Typically, the winter doldrums don’t truly hit until January or even February. But like with most things about 2020, seasonal depression is different this year.
Many folks have already been battling a mean case of the pandemic blues for months. And now, with the holidays arriving… and us still not out of the woods with the coronavirus… lots of people are being hit with winter depression earlier and harder than ever before.
If you want to put on airs, you can call it Seasonal Affective Disorder, or SAD for short. But in the end, it’s really just feeling super depressed during the winter months when you’re exposed to far less mood-boosting sunlight.
This year, of course, it’s not just the lack of sunlight that’s making us feel blue. It’s what’s KEEPING us inside and away from THAT light. And the fact that we can’t see family and friends or carry out many of our precious holiday traditions.
And to make matters worse, if you are a senior, you’re ALREADY at a higher risk for developing a serious case of SAD. Toss in lousy weather, a raging pandemic, and loneliness, and you have a terrible trifecta.
Say goodbye to the winter blues
Honestly, it’s no wonder so many of us are feeling out of sorts. Heck, it would be more surprising if you WEREN’T battling SAD at this point.
But take a deep breath and keep reading. Because I’m here to help. I have news of a Canadian secret for banishing the winter blues. And with the rough winters they battle up north, I’d say they know a thing or two about it.
The best part? There are no heavy-duty drugs or hours spent on telemedicine sessions with a therapist required. In fact, according to the researchers from McMaster University in Ontario, if you’re an older adult, good old-fashioned exercise can send your mood soaring.
And don’t fret if you aren’t exactly an exercise fanatic. Because once you hear the details, I promise you’re going to feel a LOT more like making a move. And I’ll have a few exercise hints for you that I promise you’re going to love.
Raise your levels of “feel good” tryptophan to fight depression
So, here’s the deal. When you exercise, your body begins to pump out specific proteins. This triggers your system to start metabolizing tryptophan.
Now, if tryptophan sounds a little familiar, I’m not surprised. Especially since we just had Thanksgiving. You see, it’s the amino acid you hear so much about around this time of year since turkey is a good source of the nutrient.
Your body uses tryptophan for several different things. But in this case, what we care about is its “feel good” properties.
You see like it’s kissing cousin serotonin, tryptophan is a natural mood enhancer. Which is why you probably found yourself pleasantly passed out on the couch last Thursday after the Thanksgiving feast.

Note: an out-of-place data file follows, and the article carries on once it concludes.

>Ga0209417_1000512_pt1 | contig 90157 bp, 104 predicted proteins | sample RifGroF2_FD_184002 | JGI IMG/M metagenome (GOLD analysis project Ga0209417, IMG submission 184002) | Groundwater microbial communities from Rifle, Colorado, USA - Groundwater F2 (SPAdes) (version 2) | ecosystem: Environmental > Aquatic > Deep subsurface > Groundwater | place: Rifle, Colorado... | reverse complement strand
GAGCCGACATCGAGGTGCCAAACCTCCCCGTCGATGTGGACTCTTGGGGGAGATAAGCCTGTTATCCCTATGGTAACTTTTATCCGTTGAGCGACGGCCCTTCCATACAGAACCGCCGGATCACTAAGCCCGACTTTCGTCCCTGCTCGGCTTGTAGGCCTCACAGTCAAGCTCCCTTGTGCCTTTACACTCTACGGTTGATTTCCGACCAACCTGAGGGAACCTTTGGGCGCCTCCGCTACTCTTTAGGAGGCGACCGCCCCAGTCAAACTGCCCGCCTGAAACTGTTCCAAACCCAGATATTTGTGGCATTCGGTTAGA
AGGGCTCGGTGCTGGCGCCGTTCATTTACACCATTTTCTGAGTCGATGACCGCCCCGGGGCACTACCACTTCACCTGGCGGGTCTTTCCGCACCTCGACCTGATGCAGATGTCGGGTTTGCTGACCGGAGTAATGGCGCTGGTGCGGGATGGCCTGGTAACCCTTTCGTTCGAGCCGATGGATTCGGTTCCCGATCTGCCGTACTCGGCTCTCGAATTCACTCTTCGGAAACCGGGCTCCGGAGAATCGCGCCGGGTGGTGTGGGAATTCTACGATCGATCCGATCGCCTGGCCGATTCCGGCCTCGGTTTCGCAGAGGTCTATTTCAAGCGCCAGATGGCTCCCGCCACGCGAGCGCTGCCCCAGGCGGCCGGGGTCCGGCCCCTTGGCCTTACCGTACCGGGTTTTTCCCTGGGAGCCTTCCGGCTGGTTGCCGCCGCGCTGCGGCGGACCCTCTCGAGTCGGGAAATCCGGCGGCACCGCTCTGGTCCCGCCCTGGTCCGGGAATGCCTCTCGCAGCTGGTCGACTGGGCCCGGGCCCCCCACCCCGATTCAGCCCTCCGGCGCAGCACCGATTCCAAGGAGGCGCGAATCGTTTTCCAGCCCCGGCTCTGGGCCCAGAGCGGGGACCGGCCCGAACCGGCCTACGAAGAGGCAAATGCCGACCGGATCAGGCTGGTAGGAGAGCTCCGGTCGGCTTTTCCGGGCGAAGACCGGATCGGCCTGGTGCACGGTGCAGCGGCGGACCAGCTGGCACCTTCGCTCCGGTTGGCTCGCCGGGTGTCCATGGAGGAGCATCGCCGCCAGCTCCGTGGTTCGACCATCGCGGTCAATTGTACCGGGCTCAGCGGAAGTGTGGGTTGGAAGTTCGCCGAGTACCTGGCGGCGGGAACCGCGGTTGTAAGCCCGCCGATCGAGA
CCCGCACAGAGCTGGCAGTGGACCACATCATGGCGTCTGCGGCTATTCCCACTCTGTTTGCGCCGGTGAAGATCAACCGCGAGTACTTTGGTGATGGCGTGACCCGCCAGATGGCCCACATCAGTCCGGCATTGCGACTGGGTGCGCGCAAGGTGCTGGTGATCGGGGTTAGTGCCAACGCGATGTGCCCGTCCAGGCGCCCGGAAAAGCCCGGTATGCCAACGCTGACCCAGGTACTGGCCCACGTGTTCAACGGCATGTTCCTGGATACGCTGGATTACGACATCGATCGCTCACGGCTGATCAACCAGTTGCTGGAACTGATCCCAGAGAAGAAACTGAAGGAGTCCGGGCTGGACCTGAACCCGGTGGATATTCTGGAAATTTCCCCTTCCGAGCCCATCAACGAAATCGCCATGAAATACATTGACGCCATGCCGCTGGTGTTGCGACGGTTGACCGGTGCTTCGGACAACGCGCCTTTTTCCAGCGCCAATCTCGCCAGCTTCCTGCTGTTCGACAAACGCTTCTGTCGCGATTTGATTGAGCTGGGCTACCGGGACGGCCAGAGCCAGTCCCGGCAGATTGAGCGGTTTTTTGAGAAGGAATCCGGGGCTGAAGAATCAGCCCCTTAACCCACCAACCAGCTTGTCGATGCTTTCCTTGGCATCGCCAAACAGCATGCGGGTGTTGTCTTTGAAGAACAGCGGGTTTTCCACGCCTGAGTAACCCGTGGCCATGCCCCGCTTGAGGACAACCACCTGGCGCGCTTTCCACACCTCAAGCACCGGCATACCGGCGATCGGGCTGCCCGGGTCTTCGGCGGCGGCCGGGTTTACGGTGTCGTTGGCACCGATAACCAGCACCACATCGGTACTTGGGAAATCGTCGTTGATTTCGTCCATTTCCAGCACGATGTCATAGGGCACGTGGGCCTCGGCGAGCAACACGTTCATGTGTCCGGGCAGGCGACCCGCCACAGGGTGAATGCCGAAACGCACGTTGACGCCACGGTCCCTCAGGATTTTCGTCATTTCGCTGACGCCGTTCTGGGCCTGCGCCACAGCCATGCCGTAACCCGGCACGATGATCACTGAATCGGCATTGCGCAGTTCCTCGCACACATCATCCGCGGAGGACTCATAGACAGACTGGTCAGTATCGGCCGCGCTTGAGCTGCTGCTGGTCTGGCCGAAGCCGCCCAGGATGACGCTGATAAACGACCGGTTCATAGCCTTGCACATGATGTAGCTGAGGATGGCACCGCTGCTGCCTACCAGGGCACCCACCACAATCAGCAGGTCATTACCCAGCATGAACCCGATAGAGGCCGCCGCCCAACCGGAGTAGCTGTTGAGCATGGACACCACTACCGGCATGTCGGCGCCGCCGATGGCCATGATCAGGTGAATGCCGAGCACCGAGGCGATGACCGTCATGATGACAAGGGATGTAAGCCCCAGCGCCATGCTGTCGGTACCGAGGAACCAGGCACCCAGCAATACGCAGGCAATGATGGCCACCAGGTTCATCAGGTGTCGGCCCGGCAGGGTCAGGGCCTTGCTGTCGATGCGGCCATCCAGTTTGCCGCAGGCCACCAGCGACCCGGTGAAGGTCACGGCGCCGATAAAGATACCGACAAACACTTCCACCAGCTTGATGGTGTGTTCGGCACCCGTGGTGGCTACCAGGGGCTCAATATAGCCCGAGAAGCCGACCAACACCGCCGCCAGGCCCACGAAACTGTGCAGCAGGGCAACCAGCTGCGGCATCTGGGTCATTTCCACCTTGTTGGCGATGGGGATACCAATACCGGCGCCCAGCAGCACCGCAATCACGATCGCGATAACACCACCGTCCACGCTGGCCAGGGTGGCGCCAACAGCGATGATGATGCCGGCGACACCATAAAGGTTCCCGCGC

Bust a move to drive down the winter blues
The McMaster team recruited a group of senior men, 65 or older, to participate in their exercise program.
For 12-weeks, the men stuck to a regular exercise routine. And there’s great news for those of us hoping to replicate their success. The guys DIDN’T have to run marathons or lift hundred-pound weights all day long to get the kinds of results that can drive SAD symptoms into submission.
Instead, they divided their sessions up between using resistance bands and pedaling on a stationary exercise bike. In other words, exercises that would be easy to do in the comfort of your own home.
Blood and muscle samples confirmed the researchers had hit pay dirt. The regular exercise sessions had sent the guy’s “feel good” chemical levels soaring. Experts say that means that exercise alone could very well help fight off the kind of depression lots of older adults battle in the winter.
If you’re fighting off a terrible case of the 2020s, I want you to do me a favor and give exercise the old college try. It could turn out to be the key to lifting your mood without resorting to heavy-duty drugs or intensive therapy.
Ditch depression with “No Exercise Exercises”
But wait, I promised to share a few exercise hints with you that you’re going to love. And I’m a woman of my word.
If you’re like me and not into traditional exercise… or you just can’t get motivated to move right now… don’t worry I’ve got your back.
Instead of sit-ups and crunches… which, let’s face it, just aren’t in the cards for most folks our age anyway… pick a few “activities” from my “No Exercise Exercises” list below. You’ll get all the depression-fighting benefits of moving more, but without the traditional workout.
- When you walk the dog, speed walk for 30 to 60 seconds every other minute.
- Pick a project that forces you to bend and stretch a bit, like scrubbing out the fridge or reorganizing the pantry.
- When a commercial break starts hop up from the couch and march in place until your show is back on.
- Have to leave the house for an errand or doctor’s appointment? Park the car at the edge of the parking lot and speed walk to your destination.
- During your next phone call, don’t sit down. Pace around the house instead.
- Find a playlist of your favorite Golden Oldies on YouTube or Spotify, hit play, and dance around the dining room table.
You get the idea. Choose an activity you enjoy… or one that’s at least productive… and get moving. By the time you’re done, your tryptophan level will have jumped, and your mood will have risen right along with it.
For more ways to beat the winter blues, check out my free report 6 ways your morning routine can prevent a SAD day.